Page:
As you consider moving more and more of your business operations to the cloud via SaaS and IaaS offerings, you must consider a number of factors. CIOs and IT professionals know that things like uptime, security, and stability are critical when choosing cloud applications for business. Here are four oft-overlooked – but important – factors to consider.

  1. Longevity:  The rush to purchase hot new technology isn’t limited to consumer offerings like WhatsApp and Instagram. The enterprise space is full of consolidation, as well. When considering cloud services or applications, you must consider what happens if (or when) the service you choose is acquired by a larger entity or, even worse, goes out of business entirely. In many cases, the application is left unsupported or shuttered altogether. Sure, you may be given a few weeks or months to find an alternate application and migrate your data, but do you really want to go through the headache of choosing a new application and retraining your team every couple of years? Our suggestion would be to consider cloud services that are mature in terms of market size. Not every application needs to be powered by Microsoft, Google, or Oracle, but choosing an application supported by three engineers in a business park is a risky idea.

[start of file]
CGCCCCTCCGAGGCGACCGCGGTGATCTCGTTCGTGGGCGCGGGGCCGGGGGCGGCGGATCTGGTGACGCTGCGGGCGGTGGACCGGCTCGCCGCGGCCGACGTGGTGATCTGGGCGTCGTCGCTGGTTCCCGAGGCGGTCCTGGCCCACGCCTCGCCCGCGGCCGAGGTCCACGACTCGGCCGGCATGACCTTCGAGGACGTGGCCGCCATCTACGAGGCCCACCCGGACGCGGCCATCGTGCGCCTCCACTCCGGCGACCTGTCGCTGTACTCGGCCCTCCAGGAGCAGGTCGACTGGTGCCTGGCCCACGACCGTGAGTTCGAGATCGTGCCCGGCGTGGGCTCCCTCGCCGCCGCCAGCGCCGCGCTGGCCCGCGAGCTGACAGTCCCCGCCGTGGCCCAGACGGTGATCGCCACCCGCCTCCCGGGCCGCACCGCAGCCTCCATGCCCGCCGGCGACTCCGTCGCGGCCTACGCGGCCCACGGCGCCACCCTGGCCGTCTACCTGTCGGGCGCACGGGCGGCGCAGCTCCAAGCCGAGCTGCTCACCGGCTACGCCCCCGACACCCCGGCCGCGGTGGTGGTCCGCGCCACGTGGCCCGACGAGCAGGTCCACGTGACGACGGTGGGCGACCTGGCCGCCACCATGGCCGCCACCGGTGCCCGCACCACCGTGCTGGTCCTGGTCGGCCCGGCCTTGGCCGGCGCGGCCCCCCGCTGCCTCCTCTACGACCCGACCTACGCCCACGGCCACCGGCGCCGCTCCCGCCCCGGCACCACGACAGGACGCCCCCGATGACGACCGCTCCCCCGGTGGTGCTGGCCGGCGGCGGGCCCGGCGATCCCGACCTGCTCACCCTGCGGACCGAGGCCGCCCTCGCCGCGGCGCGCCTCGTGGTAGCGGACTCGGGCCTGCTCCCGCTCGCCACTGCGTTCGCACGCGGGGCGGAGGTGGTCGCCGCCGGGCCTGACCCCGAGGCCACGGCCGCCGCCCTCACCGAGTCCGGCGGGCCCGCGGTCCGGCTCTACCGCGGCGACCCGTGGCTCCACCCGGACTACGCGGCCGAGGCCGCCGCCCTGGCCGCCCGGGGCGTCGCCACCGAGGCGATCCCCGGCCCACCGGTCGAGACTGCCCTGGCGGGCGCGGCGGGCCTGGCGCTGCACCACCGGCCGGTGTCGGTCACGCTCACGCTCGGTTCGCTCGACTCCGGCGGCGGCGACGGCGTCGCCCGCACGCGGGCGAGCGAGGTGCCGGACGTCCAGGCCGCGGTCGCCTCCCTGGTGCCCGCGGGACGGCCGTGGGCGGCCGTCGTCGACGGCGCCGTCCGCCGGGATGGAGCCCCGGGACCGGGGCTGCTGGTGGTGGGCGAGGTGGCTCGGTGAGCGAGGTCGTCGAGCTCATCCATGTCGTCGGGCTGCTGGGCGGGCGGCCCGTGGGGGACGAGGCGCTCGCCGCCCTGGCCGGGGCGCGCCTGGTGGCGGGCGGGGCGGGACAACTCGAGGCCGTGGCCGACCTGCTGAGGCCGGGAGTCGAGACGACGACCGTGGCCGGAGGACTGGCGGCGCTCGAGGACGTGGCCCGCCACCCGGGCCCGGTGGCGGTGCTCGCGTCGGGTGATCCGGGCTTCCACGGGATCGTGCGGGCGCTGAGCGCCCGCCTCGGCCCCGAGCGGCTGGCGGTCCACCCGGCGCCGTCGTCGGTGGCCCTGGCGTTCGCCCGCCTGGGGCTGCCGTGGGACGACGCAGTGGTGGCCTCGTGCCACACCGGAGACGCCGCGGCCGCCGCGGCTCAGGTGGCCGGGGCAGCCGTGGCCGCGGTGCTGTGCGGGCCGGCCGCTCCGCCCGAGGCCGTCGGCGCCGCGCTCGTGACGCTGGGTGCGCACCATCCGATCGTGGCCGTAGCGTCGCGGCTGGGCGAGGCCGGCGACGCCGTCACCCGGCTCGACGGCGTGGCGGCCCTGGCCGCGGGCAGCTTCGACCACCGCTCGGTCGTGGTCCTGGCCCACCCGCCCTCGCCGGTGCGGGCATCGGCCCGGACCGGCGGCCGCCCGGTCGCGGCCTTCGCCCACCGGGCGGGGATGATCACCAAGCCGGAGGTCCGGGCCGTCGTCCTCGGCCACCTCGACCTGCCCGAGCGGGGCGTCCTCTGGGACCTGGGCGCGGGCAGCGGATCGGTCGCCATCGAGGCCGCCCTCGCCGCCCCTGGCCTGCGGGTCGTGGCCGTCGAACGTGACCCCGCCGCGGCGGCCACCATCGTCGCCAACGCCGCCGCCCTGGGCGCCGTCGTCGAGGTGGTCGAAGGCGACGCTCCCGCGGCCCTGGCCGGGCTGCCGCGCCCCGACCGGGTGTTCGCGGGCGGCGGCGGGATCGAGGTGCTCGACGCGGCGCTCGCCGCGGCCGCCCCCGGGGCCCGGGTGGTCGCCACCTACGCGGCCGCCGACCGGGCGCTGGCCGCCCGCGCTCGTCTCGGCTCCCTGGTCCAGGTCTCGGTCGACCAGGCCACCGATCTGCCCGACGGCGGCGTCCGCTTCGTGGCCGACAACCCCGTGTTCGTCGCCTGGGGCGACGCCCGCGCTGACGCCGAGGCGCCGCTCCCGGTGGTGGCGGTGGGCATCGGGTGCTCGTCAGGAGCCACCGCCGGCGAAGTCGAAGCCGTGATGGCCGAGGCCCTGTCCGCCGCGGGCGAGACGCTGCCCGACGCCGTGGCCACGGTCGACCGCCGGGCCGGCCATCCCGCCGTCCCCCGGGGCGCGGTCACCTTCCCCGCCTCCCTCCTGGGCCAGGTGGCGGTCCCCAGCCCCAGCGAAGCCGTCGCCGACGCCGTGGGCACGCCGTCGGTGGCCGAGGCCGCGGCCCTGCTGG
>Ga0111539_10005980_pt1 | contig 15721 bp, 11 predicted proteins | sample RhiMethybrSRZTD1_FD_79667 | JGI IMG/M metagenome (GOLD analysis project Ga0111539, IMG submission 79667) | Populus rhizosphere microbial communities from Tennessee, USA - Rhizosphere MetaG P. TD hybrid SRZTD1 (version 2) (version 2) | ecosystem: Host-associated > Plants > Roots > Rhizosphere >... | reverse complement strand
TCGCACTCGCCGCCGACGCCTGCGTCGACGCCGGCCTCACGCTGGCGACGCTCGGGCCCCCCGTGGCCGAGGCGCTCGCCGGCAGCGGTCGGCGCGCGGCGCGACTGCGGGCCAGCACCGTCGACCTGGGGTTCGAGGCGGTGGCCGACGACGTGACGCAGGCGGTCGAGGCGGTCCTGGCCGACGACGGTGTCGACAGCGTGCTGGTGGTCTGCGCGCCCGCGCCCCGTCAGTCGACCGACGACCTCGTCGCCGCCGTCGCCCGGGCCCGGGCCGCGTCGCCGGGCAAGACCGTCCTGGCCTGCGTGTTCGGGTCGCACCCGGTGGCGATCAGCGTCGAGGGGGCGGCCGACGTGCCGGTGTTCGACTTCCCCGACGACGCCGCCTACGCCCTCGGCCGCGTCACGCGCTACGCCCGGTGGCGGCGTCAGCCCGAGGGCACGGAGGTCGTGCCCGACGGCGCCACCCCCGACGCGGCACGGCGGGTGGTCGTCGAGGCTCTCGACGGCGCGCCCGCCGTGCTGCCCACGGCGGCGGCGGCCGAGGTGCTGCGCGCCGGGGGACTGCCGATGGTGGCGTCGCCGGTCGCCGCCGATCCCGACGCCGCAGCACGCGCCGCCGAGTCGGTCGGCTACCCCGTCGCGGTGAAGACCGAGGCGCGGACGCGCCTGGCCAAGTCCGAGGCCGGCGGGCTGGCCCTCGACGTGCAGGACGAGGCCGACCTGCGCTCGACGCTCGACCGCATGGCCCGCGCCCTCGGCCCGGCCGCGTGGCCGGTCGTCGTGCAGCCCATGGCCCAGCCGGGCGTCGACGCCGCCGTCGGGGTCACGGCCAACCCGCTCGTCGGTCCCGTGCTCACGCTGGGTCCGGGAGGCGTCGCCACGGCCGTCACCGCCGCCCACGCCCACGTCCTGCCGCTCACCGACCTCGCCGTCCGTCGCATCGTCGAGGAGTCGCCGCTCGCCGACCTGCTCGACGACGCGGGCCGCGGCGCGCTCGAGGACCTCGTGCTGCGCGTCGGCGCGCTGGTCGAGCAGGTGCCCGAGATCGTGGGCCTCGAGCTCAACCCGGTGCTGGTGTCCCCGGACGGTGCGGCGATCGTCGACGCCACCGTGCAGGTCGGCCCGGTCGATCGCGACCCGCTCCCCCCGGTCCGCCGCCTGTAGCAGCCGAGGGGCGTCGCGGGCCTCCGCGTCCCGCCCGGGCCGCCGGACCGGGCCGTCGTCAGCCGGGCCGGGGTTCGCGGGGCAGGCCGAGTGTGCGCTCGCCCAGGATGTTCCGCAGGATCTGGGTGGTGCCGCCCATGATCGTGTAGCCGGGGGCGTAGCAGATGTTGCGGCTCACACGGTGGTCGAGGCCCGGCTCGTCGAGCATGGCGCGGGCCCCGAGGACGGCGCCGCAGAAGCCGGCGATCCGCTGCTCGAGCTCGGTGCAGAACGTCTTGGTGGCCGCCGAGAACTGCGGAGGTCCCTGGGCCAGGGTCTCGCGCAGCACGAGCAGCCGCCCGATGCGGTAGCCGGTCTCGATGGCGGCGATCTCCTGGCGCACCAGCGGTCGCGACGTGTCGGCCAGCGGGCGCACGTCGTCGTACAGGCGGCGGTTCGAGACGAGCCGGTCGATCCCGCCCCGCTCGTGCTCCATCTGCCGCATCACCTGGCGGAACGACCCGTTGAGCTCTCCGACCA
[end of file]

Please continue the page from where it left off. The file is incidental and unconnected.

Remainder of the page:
2. Compatibility:  Not every cloud application plays well with other applications you may be using. For example, some cloud-based recruiting software solutions require Microsoft Outlook for integrated email correspondence. What if your company doesn’t use Outlook? Some medical records software requires Adobe for PDF and OCR capability. Is that an added cost you’re willing to take on? Our suggestion would be to outline the entire workflow you would like to put in place before purchasing any cloud services. Make sure that each part of the workflow is accounted for and compatible with the other pieces before committing to any part of a solution.